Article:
Upon graduation in 1971, they both joined the Army after participating in the Reserve Officers’ Training Corps at Murray State. Commissioned as a 2nd Lieutenant in the Army, Beard traveled the world competing with the International Rifle Section of USAMU and the USAR International Rifle Team. Vande Zande joined the Army as an ordnance officer and was part of the Army’s Marksmanship Unit until he left service in 1981. He competed for the Army Reserve shooting team until 1994 and was later inducted into the U.S. Army Athletic Hall of Fame.

Beard was a member of the U.S. Olympic Shooting Team in 1984 and won gold in the World Cup Prone Championship in 1991, guaranteeing Team USA a slot in the 1992 Olympic Games.

Vande Zande won a gold medal in rifle in the Pan American games in 1975 and followed that with a gold and two silvers in the 1979 games, in addition to countless other medals in competitions all over the world. He missed qualifying for the 1984 U.S. Olympic Team by four-tenths of a point. Over his career, he set more than 200 national records.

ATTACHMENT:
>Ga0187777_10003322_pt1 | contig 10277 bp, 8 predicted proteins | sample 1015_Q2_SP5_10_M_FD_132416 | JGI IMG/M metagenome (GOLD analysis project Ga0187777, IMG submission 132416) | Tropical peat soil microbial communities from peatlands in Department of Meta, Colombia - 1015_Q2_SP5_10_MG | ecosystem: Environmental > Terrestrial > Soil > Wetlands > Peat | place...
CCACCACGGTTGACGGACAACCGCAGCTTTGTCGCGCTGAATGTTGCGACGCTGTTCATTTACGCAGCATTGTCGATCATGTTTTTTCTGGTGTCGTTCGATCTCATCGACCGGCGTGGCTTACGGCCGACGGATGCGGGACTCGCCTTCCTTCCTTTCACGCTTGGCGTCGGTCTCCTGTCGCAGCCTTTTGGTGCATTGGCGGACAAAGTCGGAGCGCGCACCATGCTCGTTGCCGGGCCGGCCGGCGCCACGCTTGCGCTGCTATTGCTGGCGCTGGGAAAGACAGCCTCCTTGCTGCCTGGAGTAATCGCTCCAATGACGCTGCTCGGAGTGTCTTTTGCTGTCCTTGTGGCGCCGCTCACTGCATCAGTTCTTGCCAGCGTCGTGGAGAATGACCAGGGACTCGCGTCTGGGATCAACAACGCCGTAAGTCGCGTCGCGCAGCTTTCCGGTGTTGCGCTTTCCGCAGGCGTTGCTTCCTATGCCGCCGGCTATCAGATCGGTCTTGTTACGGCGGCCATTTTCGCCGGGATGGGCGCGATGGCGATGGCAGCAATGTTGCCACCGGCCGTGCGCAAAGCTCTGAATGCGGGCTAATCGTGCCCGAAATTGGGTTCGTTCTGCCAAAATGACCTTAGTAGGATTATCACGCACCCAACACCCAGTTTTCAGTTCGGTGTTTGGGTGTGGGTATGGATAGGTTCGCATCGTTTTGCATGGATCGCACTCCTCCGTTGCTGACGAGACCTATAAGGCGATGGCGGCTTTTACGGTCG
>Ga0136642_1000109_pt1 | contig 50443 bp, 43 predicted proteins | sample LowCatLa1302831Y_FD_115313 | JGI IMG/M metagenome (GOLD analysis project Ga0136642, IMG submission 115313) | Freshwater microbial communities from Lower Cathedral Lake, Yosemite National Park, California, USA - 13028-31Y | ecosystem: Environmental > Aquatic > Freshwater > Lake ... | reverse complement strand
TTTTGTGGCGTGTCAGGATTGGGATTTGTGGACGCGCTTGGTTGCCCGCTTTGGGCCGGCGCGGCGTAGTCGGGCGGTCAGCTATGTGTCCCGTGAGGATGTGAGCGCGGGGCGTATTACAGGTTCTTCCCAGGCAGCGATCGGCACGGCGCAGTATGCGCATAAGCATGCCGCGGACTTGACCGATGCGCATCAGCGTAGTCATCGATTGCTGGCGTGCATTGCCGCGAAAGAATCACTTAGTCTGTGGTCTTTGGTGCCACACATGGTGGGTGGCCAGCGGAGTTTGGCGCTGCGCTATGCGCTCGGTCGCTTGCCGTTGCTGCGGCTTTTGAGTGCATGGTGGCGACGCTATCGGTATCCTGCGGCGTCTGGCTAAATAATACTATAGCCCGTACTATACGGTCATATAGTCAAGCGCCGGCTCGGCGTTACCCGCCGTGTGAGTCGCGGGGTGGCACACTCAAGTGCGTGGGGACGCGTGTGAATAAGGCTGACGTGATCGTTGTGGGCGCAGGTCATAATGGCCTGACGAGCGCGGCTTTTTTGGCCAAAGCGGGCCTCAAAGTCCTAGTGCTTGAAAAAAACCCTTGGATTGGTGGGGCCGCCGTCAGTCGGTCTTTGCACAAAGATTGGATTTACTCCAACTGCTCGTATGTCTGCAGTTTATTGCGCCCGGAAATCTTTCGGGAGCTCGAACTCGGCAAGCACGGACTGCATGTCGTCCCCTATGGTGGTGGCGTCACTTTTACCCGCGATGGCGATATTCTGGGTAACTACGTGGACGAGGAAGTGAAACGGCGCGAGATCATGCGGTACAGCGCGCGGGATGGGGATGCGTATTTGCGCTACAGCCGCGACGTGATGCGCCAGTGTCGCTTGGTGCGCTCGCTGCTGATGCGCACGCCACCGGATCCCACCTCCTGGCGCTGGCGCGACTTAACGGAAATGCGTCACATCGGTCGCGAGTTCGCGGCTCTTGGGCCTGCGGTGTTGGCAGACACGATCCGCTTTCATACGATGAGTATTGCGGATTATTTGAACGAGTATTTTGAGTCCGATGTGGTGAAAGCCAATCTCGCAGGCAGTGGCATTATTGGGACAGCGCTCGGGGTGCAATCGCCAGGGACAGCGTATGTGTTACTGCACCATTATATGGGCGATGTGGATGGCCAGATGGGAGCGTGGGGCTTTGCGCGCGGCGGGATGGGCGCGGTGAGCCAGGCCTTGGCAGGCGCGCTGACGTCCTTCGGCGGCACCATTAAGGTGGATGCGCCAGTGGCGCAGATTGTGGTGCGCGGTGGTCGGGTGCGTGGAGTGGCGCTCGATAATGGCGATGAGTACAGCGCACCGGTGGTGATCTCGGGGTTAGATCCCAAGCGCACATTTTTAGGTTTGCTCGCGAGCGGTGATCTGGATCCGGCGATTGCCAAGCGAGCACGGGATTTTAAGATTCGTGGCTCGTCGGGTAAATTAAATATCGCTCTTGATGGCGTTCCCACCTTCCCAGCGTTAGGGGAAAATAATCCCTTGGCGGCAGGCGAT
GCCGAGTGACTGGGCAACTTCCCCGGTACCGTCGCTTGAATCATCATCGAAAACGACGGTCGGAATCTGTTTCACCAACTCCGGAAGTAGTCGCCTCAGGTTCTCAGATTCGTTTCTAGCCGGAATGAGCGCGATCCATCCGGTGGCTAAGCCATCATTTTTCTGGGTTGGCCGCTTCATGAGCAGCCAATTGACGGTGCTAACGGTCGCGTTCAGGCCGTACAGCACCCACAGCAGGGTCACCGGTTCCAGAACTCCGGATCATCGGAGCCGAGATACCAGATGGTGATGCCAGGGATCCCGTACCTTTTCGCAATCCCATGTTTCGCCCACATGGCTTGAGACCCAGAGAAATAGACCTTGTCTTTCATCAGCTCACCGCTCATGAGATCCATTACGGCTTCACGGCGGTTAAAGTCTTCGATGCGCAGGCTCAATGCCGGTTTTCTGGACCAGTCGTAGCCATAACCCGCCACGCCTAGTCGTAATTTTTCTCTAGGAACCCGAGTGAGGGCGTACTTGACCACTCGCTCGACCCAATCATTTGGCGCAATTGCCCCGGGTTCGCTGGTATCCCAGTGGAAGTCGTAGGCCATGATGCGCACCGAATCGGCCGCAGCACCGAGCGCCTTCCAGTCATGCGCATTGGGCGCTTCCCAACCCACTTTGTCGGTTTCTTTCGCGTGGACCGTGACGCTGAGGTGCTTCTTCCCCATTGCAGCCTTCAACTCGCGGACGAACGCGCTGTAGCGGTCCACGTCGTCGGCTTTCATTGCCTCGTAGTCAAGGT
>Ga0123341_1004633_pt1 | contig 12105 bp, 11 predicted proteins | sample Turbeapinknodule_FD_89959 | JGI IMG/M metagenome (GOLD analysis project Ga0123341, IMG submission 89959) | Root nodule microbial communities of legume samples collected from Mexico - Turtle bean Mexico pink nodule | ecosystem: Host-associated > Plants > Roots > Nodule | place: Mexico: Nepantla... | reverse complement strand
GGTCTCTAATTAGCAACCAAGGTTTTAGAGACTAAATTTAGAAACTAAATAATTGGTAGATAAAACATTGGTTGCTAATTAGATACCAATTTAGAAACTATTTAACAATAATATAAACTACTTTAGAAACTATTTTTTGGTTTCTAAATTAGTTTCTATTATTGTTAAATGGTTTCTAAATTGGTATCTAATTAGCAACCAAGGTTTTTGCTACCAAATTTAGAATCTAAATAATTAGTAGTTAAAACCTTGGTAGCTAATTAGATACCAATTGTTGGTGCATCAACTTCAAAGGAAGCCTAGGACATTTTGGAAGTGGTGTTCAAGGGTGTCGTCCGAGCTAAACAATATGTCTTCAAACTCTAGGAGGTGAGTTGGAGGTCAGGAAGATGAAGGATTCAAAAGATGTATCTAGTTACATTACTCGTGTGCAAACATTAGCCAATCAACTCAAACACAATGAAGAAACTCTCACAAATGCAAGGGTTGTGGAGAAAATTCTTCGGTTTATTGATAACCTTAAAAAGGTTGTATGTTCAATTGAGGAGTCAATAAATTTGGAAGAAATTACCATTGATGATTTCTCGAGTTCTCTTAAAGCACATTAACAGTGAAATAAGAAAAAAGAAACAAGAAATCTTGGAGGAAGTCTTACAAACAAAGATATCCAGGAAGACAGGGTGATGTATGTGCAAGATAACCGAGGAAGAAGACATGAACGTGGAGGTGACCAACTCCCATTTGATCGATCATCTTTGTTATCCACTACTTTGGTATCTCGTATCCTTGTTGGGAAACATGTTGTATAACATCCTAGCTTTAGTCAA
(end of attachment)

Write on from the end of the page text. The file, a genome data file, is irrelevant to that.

“Ernie stayed active in coaching programs and donated so much time, energy and funds to coaching,” Beard said. “He traveled a lot to coach. He was very generous with his time.”

Vande Zande even coached Beard’s daughter Sarah, a four-time NCAA All-American in both air and smallbore rifle, when she started shooting.

“He lived in Mesa, Arizona, but flew out to Indiana after offering to coach my daughter,” Beard said.

Vande Zande was inducted into the Racer Hall of Fame in 1988 and Beard was later inducted in 2012.

Beard is still shooting competitively. For four out of the last five years, he has been the shooting National Senior Champion.

On Sept 29, 2018, Vande Zande passed away at the age of 70 after a long battle with pancreatic cancer.

Beard and Vande Zande are credited with leveraging their relationships within the shooting industry and a partnership with Midway USA, a foundation that supports youth shooting sports, to establish an endowment valued at more than $1 million to fund the needs of the Murray State University Rifle Team.

Bill Beard and Ernie Vande Zande will be honored at the Distinguished Alumni Dinner on April 12 at 6 p.m. in the CFSB Center’s Murray Room. During the banquet, Beard will have a chance to speak about his career, his friendship with Vande Zande and his memories of Murray State.